As reported earlier, Clark Lake was treated on Tuesday, May 21 for the invasive weed—hybrid Eurasian Milfoil (HEWM).  Lakes that did not thwart this invader found that it curtailed recreational use of their lakes including boating and fishing, was detrimental to the ecology, and reduced property values.  Clark Lake lakefront property owners supported the establishment of a special assessment district (SAD) to turn back the invader.

What’s new:  PLM followed up two days after the treatment by taking concentration samples from around the lake and sending them to the lab in North Carolina.  PLM’s Steve Hanson reports the “results were excellent.”  The treatment product was calculated on a 20 foot depth thermocline to achieve a lake-wide concentration of 6 parts per billion.  PLM achieved a concentration just short of that, and will take more samples on Tuesday, June 4th.  They will schedule a bump-up treatment on Monday, June 10th.  (A thermocline is where the top 10 to 20 feet of water is warmer than that below it which keeps the treatment product where the invasive weeds are).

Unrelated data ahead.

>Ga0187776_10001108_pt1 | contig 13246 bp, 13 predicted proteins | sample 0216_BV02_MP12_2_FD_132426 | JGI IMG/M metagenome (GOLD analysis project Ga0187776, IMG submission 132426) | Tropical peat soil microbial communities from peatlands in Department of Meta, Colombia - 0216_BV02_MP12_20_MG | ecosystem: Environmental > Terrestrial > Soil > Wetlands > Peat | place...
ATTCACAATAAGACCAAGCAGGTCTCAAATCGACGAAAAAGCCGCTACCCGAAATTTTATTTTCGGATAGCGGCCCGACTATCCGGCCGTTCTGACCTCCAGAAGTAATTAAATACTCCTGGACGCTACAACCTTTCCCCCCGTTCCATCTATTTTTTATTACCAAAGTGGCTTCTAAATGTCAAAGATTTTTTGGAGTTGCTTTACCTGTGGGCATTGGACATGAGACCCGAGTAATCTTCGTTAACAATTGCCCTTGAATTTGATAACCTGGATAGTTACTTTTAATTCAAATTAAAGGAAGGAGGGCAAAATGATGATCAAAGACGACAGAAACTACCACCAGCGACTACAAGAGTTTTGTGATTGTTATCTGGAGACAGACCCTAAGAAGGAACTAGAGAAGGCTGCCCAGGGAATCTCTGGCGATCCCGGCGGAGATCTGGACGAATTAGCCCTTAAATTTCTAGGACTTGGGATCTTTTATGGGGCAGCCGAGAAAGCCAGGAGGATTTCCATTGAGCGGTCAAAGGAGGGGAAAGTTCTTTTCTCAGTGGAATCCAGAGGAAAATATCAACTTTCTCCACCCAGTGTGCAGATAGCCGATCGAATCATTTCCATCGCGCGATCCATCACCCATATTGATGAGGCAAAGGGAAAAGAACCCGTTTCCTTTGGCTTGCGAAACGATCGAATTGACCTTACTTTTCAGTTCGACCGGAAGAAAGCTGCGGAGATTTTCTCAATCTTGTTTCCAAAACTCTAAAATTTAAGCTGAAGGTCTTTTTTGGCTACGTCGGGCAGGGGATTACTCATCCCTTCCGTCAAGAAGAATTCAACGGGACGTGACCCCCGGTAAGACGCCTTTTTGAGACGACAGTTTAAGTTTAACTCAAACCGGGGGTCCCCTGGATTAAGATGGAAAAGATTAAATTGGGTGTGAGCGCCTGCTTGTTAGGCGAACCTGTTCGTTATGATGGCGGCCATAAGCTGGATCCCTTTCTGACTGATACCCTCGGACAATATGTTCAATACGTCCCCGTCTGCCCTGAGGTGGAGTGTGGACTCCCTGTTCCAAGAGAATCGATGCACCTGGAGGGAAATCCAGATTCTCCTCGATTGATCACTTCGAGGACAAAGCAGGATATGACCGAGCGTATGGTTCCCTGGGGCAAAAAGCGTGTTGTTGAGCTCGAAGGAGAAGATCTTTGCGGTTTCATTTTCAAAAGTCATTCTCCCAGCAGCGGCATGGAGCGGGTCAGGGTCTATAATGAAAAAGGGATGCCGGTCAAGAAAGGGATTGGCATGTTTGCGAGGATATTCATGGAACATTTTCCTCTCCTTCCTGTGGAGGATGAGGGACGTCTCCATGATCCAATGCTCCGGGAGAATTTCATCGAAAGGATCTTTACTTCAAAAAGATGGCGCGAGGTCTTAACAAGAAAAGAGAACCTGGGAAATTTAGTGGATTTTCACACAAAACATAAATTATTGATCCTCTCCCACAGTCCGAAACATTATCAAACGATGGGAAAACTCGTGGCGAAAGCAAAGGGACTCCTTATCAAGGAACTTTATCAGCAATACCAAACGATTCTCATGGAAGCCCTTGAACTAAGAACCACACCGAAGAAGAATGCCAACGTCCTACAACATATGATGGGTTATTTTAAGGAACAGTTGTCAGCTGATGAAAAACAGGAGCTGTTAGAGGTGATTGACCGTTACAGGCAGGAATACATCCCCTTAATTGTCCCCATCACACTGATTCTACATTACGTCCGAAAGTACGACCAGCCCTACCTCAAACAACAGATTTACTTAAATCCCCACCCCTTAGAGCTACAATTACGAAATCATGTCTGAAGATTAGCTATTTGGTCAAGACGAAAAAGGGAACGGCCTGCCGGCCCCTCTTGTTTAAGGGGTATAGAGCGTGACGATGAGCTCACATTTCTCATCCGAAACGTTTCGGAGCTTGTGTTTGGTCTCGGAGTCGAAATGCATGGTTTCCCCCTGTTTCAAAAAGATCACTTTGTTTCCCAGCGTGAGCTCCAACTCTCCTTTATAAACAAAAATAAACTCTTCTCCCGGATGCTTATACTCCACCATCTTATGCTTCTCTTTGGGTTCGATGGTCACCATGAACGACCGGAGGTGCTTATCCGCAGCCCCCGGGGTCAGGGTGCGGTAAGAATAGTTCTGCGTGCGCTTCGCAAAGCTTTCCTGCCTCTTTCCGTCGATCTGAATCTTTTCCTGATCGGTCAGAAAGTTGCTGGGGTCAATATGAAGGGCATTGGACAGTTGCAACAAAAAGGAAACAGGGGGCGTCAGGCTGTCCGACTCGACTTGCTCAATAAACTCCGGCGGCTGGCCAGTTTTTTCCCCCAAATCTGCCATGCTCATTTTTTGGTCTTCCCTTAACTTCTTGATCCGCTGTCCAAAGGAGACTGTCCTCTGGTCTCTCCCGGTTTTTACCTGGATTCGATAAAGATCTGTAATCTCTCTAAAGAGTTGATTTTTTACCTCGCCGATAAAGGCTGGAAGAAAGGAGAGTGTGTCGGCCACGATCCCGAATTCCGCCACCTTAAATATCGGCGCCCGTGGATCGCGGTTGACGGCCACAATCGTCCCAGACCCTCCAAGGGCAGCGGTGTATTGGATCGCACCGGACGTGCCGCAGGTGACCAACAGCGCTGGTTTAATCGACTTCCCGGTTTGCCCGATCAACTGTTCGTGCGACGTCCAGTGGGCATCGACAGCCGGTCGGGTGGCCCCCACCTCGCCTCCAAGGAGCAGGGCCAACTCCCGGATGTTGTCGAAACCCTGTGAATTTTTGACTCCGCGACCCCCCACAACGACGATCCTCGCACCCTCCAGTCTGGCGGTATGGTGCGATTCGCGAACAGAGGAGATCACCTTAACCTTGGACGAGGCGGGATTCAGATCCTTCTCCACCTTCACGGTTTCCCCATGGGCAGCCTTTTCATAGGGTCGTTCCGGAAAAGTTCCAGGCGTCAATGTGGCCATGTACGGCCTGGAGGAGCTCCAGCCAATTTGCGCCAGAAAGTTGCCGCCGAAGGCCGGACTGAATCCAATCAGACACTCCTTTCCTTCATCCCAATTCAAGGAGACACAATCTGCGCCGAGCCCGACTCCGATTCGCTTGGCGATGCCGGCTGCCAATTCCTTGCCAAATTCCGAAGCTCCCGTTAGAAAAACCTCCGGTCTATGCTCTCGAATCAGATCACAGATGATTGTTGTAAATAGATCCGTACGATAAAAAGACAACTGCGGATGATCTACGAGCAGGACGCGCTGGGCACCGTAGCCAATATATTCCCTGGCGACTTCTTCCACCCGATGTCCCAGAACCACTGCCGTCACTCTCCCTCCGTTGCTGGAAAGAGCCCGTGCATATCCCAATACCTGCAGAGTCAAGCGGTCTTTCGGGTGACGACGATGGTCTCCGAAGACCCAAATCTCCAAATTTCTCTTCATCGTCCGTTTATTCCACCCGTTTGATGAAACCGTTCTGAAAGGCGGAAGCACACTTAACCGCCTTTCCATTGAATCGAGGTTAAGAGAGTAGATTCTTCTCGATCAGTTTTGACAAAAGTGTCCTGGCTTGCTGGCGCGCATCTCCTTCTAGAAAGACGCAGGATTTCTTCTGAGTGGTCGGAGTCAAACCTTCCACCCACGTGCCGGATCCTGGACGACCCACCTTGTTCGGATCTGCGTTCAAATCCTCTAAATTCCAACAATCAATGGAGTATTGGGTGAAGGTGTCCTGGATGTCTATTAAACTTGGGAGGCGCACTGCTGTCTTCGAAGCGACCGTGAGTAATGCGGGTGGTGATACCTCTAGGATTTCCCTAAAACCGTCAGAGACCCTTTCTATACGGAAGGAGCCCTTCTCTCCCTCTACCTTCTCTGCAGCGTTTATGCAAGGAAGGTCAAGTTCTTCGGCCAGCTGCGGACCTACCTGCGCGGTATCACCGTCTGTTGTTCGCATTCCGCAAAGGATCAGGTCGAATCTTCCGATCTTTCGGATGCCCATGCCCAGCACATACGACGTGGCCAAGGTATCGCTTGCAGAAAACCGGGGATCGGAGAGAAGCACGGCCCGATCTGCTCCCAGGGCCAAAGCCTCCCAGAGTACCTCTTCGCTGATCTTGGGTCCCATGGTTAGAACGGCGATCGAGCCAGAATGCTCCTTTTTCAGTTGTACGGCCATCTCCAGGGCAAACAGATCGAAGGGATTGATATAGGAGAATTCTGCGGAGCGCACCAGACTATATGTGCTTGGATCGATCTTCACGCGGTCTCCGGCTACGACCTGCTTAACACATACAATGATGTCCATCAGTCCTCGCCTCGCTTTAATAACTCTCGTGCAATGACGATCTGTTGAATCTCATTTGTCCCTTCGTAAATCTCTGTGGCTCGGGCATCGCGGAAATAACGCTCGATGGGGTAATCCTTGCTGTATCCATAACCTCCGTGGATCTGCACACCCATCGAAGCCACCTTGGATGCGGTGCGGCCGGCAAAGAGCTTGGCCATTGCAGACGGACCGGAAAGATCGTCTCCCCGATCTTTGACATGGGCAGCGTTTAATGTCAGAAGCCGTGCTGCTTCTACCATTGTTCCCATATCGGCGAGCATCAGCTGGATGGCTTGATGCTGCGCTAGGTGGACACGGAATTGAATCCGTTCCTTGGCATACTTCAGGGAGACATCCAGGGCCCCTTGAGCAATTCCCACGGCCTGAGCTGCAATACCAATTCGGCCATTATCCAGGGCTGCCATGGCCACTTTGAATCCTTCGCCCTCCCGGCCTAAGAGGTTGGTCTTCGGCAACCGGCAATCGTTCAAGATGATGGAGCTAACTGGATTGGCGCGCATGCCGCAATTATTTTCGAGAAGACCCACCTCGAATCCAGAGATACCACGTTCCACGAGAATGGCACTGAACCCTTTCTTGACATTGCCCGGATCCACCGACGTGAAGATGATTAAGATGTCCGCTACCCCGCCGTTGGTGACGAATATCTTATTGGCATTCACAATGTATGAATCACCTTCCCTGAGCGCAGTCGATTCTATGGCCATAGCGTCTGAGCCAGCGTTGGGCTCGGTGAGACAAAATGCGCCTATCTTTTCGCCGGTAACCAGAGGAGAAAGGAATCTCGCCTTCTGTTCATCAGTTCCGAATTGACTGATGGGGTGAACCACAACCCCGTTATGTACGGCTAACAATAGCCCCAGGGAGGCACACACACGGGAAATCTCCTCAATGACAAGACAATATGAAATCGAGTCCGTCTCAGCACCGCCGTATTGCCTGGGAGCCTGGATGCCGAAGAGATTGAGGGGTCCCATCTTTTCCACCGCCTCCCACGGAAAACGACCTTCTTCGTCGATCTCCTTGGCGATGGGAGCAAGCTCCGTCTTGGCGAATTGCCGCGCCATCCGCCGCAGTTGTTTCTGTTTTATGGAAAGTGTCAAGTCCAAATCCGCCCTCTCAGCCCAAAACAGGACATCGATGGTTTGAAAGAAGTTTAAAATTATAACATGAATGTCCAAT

The product being installed is Sonar.  Steve Hanson explains it works slowly.  “We need to have 30 to 45 days of contact time before the plants start to die off.”  Treatment was late due to the cold weather and lack of a thermocline. “It will most likely be early to mid July before the HEWM starts to die.”

Regarding the bump-up, there will be a 24-hour swim restriction and the same irrigation restrictions as posted with the initial treatment. According to Steve Hanson, at “the current concentrations, there are no restrictions lawns and ornamentals.  The only restriction that may still apply is for seedling/germinating grasses.”  He adds “that restriction drops off at 5 parts per billion, which we may be under at this point.”

Below is the posting referred to.